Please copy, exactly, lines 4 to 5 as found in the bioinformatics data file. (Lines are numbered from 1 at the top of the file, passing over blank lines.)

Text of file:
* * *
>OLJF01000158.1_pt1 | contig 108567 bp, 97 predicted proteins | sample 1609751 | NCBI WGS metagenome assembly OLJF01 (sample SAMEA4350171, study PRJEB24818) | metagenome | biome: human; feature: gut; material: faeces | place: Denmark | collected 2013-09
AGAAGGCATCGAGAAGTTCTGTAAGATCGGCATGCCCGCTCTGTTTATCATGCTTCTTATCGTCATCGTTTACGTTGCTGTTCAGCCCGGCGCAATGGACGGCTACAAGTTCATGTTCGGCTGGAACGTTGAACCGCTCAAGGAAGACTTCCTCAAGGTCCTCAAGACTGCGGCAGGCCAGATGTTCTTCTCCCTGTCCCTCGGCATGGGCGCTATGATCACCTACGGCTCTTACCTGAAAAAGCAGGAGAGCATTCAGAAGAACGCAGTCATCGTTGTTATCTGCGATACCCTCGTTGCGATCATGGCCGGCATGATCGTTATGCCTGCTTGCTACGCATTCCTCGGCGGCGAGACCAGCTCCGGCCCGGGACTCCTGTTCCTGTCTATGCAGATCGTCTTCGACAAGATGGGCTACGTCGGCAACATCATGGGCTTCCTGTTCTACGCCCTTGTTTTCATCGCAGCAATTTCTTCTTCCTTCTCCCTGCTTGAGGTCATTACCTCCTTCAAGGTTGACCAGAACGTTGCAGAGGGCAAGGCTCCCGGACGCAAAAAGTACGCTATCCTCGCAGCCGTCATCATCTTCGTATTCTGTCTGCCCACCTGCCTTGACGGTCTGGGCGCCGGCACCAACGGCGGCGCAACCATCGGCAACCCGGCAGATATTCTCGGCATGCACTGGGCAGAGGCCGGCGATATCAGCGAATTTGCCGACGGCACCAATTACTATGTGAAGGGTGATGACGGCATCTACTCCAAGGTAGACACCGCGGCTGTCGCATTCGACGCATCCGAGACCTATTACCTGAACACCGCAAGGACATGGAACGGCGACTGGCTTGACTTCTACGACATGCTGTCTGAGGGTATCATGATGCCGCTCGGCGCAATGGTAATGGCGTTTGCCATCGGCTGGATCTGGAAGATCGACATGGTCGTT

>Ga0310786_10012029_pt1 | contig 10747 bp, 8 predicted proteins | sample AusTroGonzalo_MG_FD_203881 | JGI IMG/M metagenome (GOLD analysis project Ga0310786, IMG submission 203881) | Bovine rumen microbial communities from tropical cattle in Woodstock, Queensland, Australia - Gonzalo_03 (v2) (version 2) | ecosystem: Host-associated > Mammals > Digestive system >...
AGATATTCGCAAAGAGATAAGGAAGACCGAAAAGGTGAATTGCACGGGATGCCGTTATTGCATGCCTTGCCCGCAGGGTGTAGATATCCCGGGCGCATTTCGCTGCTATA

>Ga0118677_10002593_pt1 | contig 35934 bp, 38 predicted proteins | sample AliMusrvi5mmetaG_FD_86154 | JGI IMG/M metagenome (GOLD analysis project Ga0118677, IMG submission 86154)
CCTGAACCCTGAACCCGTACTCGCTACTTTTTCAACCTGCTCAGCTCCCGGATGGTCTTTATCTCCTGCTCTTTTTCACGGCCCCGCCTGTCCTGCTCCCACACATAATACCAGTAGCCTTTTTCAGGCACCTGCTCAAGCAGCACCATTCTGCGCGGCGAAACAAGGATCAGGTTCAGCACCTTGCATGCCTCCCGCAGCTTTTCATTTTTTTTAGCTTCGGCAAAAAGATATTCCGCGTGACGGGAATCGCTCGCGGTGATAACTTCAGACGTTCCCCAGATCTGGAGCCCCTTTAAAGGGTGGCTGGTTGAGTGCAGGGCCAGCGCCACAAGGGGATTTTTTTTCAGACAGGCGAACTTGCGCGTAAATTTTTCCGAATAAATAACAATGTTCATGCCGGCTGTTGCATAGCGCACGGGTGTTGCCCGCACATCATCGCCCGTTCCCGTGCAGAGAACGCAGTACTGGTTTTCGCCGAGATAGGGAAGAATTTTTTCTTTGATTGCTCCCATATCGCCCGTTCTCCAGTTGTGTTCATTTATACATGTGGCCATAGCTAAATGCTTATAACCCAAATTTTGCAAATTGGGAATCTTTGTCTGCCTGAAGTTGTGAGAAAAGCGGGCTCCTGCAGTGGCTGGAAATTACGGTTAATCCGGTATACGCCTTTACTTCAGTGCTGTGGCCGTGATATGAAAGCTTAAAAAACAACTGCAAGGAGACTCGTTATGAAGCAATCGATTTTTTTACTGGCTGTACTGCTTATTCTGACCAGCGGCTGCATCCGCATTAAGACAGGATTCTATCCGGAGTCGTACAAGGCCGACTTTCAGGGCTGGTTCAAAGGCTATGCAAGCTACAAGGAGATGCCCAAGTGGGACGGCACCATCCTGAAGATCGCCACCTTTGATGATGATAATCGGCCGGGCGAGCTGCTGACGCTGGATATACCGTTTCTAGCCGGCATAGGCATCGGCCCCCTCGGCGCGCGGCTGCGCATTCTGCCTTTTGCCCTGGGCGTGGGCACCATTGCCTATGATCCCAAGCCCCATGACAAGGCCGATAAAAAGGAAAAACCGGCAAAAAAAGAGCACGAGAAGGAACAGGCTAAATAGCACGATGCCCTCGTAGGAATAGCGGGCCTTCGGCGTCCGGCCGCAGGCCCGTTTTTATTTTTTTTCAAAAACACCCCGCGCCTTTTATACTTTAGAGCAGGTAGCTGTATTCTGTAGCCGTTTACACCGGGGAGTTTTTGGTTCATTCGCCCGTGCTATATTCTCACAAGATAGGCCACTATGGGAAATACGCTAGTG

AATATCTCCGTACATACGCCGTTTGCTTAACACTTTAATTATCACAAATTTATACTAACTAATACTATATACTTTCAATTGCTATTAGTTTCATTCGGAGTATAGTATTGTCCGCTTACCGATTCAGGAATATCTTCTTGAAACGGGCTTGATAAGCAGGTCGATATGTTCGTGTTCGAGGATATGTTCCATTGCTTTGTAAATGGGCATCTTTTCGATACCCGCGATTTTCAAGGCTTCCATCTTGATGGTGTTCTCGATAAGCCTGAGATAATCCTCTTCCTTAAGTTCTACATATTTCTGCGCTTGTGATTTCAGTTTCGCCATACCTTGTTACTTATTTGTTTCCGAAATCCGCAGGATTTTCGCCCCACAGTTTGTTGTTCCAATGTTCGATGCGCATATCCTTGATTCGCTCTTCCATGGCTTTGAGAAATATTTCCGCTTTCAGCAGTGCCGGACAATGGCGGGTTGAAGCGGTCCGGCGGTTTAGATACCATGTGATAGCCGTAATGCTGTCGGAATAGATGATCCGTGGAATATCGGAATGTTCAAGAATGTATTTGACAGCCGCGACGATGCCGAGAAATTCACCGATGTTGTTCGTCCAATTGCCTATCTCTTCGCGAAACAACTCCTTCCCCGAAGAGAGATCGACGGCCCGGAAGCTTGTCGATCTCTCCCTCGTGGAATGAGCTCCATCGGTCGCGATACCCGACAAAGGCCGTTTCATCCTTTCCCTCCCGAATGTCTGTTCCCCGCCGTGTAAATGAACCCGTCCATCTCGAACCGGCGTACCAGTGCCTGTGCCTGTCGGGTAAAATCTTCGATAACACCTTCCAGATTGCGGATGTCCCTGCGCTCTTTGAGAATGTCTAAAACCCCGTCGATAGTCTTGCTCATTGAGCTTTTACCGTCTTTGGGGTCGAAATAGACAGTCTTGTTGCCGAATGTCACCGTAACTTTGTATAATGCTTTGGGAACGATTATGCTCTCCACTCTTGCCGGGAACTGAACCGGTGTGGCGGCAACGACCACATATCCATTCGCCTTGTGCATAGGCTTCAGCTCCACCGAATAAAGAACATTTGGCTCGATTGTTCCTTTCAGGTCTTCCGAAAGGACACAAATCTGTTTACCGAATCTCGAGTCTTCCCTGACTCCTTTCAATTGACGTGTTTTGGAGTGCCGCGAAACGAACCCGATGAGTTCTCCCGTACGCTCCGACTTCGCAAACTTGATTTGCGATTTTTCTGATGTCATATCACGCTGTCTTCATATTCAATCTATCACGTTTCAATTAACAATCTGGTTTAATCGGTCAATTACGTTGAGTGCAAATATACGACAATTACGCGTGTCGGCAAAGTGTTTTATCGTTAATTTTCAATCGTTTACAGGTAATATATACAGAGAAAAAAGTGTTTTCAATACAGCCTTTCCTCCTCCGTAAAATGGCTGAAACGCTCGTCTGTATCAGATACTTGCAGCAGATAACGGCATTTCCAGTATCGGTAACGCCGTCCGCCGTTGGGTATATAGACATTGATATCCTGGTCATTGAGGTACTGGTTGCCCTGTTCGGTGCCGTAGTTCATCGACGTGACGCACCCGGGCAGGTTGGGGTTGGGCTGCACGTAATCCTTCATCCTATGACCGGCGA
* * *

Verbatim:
AGATATTCGCAAAGAGATAAGGAAGACCGAAAAGGTGAATTGCACGGGATGCCGTTATTGCATGCCTTGCCCGCAGGGTGTAGATATCCCGGGCGCATTTCGCTGCTATA

>Ga0118677_10002593_pt1 | contig 35934 bp, 38 predicted proteins | sample AliMusrvi5mmetaG_FD_86154 | JGI IMG/M metagenome (GOLD analysis project Ga0118677, IMG submission 86154)